In Pain After Botched Lumineers

I’m in agony, and in pain. I had Lumineers fitted almost two months ago, and I regret getting them. The “cosmetic dentist” decided to place Lumineers on my six front teeth, and I, like many others, loved this aspect of the no grinding off healthy enamel aspect. This was a big mistake. The “cosmetic dentist” also performed a gum lift, and gums and teeth weren’t too bad.

They look good. People tell me that. But the pain is keeping me from sleeping. It feels like my teeth stick out, and I feel this pressure between them. And my gums are all puffy and red and they hurt. And I brush and floss regularly.

I’m disgusted and angry and would anything to get my teeth back. People say, “If they bother you so much, get them reshaped, not removed.” But I don’t want to go back to her! My question is this, Dr. Hall, if I go to another dentist, have them removed, do I need traditional veneers? I feel lost and confused and angry. Would any cosmetic dentist take over? I haven’t slept in months.
– Kerry from California

Kerry,
Cosmetic dentistry should be a separate specialty of dentistry, but because of politics it never will be. You are a good illustration of why it should be recognized as a specialty.

There is a lot that goes into re-doing a smile. And it sounds like yours was a pretty involved case, with the gum lift and all. There is quite a bit of expertise required to do a case like yours correctly, but because of the lack of regulation of cosmetic dentistry, a dentist can advertise himself or herself as a cosmetic dentist with no extra training whatsoever.

At this point, you need something on the teeth – in spite of what may have been told you, I would not just go back and have these removed. Removing them without damaging the enamel is a very tricky procedure. So this whole idea that the dentist didn’t grind on your teeth so you can just have them taken off is really pretty theoretical.

It does sound like you realize that trying to do this without any previous alterations to your teeth was a mistake. It is actually healthier to have a little enamel ground off so that the margin from where the porcelain ends and the tooth begins is seamless. Your trying to get this done without any alteration of your enamel is part of what got you into trouble. As an analogy, let’s say you have an ugly spot in your lawn. Would you just put a piece of sod over that spot? No, because if you did you would have a ridge where the old grass meets the new grass. You would first remove some of the old grass and then put the new grass in its spot so that you could have a smooth transition from the old grass to the new grass – that would look much better, and it would be healthier for the grass. The same is true with porcelain veneers. The dentist removes a little tooth structure to be able to end up with a seamless margin between the porcelain and enamel.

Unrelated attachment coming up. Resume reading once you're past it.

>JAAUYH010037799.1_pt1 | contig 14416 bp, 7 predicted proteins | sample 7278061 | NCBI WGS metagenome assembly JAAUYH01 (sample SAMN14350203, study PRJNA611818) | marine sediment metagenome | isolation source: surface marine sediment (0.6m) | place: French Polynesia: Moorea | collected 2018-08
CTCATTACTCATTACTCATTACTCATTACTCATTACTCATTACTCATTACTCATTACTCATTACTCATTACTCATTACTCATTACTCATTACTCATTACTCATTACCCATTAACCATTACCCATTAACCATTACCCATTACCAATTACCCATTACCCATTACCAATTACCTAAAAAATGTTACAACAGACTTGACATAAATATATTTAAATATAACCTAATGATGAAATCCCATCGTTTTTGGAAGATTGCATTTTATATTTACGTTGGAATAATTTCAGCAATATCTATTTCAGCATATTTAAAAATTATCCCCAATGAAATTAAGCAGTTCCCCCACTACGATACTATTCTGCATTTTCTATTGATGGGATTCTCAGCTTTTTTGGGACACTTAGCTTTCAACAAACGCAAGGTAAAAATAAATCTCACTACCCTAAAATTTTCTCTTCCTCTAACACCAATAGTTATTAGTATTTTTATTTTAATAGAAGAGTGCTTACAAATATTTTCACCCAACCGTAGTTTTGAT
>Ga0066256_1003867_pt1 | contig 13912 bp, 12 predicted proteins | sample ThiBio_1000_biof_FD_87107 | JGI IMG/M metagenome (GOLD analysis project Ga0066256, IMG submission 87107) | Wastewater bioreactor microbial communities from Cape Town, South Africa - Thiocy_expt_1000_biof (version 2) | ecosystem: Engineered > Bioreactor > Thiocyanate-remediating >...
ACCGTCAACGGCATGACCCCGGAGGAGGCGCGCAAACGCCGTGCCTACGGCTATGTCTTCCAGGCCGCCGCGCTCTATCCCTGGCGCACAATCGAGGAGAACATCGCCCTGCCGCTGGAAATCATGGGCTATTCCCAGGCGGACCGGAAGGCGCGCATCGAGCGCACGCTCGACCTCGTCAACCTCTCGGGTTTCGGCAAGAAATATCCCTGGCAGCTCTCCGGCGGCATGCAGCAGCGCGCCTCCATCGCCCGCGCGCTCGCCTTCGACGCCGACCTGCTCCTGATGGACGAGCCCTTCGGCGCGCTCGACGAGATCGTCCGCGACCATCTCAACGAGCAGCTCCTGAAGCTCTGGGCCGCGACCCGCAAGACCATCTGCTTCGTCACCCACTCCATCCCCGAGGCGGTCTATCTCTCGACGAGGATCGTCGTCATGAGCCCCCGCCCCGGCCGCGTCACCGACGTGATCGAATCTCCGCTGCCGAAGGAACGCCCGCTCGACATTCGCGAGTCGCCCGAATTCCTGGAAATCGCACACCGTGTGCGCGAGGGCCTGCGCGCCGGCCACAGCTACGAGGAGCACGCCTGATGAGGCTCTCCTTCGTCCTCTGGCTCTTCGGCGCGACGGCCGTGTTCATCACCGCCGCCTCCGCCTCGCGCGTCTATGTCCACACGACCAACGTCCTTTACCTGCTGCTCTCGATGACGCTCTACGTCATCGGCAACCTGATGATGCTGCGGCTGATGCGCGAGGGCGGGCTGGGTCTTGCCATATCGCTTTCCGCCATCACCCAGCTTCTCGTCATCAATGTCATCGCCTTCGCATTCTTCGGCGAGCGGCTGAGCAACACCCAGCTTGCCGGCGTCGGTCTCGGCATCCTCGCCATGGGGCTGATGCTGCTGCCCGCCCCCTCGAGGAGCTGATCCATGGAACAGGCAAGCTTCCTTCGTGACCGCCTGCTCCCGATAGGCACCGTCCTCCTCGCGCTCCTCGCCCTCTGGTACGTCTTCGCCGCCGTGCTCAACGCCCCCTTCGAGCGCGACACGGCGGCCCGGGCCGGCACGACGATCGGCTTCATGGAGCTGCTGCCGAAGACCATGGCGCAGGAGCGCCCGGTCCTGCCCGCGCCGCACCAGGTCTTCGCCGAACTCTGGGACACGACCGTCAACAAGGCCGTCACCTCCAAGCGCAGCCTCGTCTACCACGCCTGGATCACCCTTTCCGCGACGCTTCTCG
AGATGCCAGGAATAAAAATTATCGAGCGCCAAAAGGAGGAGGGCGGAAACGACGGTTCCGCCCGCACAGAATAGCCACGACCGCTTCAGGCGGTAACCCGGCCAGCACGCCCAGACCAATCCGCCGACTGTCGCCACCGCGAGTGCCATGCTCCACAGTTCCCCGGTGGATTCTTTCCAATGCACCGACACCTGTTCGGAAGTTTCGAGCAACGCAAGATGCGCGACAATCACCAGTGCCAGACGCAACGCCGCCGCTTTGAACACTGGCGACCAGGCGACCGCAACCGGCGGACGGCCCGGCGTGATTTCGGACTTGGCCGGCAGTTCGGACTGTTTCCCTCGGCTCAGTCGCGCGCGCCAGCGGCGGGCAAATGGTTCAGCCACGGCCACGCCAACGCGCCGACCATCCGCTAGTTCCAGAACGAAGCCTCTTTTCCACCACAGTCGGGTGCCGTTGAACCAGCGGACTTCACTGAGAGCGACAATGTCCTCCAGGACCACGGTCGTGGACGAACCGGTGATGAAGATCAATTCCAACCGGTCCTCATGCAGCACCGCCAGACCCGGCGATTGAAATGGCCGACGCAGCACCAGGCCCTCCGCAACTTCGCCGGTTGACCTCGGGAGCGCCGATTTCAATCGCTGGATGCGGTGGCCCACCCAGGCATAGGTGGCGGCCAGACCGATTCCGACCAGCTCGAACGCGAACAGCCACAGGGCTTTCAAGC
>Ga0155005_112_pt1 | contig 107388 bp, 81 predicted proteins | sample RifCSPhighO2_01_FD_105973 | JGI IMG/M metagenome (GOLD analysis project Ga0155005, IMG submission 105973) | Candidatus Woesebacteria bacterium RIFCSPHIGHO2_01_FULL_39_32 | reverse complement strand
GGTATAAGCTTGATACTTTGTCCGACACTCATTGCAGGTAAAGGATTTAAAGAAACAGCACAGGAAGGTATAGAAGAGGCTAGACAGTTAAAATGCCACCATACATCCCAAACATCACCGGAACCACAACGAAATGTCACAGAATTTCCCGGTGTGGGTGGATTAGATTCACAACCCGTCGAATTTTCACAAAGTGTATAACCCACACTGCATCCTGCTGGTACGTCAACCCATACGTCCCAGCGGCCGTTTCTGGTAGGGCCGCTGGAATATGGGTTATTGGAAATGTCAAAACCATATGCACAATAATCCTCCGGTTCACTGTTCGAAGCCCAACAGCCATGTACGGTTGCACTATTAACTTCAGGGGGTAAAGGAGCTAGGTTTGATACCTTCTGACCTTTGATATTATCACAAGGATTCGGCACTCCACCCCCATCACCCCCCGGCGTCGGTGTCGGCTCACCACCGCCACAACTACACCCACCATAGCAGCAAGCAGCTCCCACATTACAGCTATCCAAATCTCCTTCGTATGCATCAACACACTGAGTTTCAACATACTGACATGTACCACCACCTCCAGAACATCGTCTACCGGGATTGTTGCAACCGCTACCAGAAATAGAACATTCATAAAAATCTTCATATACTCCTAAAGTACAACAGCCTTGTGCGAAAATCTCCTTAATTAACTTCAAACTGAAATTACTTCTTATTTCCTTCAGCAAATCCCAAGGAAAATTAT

So yes, the traditional porcelain veneers would probably be the best choice for you. And here’s what happens when you go looking for a Lumineers dentist. Since Lumineers are advertised to the dental profession as being easy to place, you tend to get dentists who don’t really know that much about cosmetic dentistry, and you get horror stories like yours as a result.

You mention that it feels like your upper teeth stick out now. That’s what usually happens with Lumineers. If the Lumineers are just bonded on top of the enamel and there is no teeth reduction, they usually end up being bulky and sticking out some, and they also end up a couple of millimeters longer than your original teeth.

The pressure on your teeth could be from excess cement that hasn’t been properly cleaned off after bonding on the Lumineers, or from improper fabrication of the Lumineers, if they fit too tightly each one against his neighbor.

The gum inflammation can happen easily with Lumineers. What happens is that they end up being a little bulky, as I said, and there is a ridge where they meet the teeth, up at the gumline. Yes, this tends to irritate the gums because it creates a trap for food particles and plaque. And this is why it is actually more healthy to shave away a tiny bit of the tooth and then place the veneer over that. That way, you can have a natural contour to your tooth near the gumline and avoid the food trap.

These should be comfortable, and if something hurts, something is wrong. Yes, a true cosmetic dentist could take this over from where you are, and could actually help you get some compensation from the first dentist, if your case was botched like it sounds it was.

This blog is sponsored by Phoenix dentist Dr. Arthur Chal

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